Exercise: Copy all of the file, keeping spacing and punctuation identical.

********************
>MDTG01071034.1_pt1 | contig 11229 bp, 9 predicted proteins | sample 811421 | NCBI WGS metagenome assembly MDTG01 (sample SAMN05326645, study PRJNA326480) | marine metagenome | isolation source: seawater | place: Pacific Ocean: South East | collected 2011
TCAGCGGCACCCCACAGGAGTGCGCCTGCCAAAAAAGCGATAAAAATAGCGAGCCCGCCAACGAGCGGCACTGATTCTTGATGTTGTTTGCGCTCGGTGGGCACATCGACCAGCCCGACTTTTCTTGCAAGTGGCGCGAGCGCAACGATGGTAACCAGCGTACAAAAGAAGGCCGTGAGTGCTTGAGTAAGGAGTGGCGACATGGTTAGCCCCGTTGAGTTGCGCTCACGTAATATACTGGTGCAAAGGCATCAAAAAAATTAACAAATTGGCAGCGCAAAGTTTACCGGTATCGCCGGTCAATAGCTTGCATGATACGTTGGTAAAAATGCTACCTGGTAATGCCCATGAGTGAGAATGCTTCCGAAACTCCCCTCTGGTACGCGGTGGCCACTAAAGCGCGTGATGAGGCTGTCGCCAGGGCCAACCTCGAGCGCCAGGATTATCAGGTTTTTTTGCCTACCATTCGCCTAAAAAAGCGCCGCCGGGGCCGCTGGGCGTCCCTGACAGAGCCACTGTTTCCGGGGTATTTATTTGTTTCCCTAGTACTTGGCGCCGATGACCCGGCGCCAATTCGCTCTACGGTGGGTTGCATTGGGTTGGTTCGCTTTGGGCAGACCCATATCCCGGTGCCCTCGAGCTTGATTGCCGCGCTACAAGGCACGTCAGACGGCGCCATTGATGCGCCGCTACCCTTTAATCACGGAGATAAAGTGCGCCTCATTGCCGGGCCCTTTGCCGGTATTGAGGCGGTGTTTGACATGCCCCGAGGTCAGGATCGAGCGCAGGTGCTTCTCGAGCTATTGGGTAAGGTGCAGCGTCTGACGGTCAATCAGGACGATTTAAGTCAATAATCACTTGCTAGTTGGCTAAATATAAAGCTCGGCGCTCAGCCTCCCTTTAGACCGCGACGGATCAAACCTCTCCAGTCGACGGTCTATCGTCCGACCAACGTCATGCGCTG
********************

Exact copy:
>MDTG01071034.1_pt1 | contig 11229 bp, 9 predicted proteins | sample 811421 | NCBI WGS metagenome assembly MDTG01 (sample SAMN05326645, study PRJNA326480) | marine metagenome | isolation source: seawater | place: Pacific Ocean: South East | collected 2011
TCAGCGGCACCCCACAGGAGTGCGCCTGCCAAAAAAGCGATAAAAATAGCGAGCCCGCCAACGAGCGGCACTGATTCTTGATGTTGTTTGCGCTCGGTGGGCACATCGACCAGCCCGACTTTTCTTGCAAGTGGCGCGAGCGCAACGATGGTAACCAGCGTACAAAAGAAGGCCGTGAGTGCTTGAGTAAGGAGTGGCGACATGGTTAGCCCCGTTGAGTTGCGCTCACGTAATATACTGGTGCAAAGGCATCAAAAAAATTAACAAATTGGCAGCGCAAAGTTTACCGGTATCGCCGGTCAATAGCTTGCATGATACGTTGGTAAAAATGCTACCTGGTAATGCCCATGAGTGAGAATGCTTCCGAAACTCCCCTCTGGTACGCGGTGGCCACTAAAGCGCGTGATGAGGCTGTCGCCAGGGCCAACCTCGAGCGCCAGGATTATCAGGTTTTTTTGCCTACCATTCGCCTAAAAAAGCGCCGCCGGGGCCGCTGGGCGTCCCTGACAGAGCCACTGTTTCCGGGGTATTTATTTGTTTCCCTAGTACTTGGCGCCGATGACCCGGCGCCAATTCGCTCTACGGTGGGTTGCATTGGGTTGGTTCGCTTTGGGCAGACCCATATCCCGGTGCCCTCGAGCTTGATTGCCGCGCTACAAGGCACGTCAGACGGCGCCATTGATGCGCCGCTACCCTTTAATCACGGAGATAAAGTGCGCCTCATTGCCGGGCCCTTTGCCGGTATTGAGGCGGTGTTTGACATGCCCCGAGGTCAGGATCGAGCGCAGGTGCTTCTCGAGCTATTGGGTAAGGTGCAGCGTCTGACGGTCAATCAGGACGATTTAAGTCAATAATCACTTGCTAGTTGGCTAAATATAAAGCTCGGCGCTCAGCCTCCCTTTAGACCGCGACGGATCAAACCTCTCCAGTCGACGGTCTATCGTCCGACCAACGTCATGCGCTG